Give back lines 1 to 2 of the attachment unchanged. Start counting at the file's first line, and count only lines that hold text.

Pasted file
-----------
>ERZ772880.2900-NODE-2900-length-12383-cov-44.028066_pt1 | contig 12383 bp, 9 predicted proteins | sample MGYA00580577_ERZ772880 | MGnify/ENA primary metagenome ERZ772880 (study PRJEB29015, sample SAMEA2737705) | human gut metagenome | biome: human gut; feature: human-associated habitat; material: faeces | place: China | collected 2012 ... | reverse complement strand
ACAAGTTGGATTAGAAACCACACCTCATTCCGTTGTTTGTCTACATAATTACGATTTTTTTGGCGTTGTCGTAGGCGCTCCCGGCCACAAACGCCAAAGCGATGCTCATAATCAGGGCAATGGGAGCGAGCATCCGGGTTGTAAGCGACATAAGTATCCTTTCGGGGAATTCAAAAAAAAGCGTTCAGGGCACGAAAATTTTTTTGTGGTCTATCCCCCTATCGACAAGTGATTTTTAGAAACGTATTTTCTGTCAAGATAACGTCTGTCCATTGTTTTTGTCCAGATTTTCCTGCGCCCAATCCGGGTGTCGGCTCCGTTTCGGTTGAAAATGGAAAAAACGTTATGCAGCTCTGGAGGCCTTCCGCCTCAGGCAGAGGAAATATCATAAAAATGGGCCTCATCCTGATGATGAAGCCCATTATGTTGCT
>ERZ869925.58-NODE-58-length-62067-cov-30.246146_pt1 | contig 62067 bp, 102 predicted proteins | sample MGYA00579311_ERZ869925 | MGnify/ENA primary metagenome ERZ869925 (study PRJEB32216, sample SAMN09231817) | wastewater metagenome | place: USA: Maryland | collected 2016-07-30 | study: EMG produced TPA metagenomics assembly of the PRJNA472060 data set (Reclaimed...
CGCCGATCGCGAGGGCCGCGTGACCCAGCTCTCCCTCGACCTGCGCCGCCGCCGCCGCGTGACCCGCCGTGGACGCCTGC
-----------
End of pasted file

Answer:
>ERZ772880.2900-NODE-2900-length-12383-cov-44.028066_pt1 | contig 12383 bp, 9 predicted proteins | sample MGYA00580577_ERZ772880 | MGnify/ENA primary metagenome ERZ772880 (study PRJEB29015, sample SAMEA2737705) | human gut metagenome | biome: human gut; feature: human-associated habitat; material: faeces | place: China | collected 2012 ... | reverse complement strand
ACAAGTTGGATTAGAAACCACACCTCATTCCGTTGTTTGTCTACATAATTACGATTTTTTTGGCGTTGTCGTAGGCGCTCCCGGCCACAAACGCCAAAGCGATGCTCATAATCAGGGCAATGGGAGCGAGCATCCGGGTTGTAAGCGACATAAGTATCCTTTCGGGGAATTCAAAAAAAAGCGTTCAGGGCACGAAAATTTTTTTGTGGTCTATCCCCCTATCGACAAGTGATTTTTAGAAACGTATTTTCTGTCAAGATAACGTCTGTCCATTGTTTTTGTCCAGATTTTCCTGCGCCCAATCCGGGTGTCGGCTCCGTTTCGGTTGAAAATGGAAAAAACGTTATGCAGCTCTGGAGGCCTTCCGCCTCAGGCAGAGGAAATATCATAAAAATGGGCCTCATCCTGATGATGAAGCCCATTATGTTGCT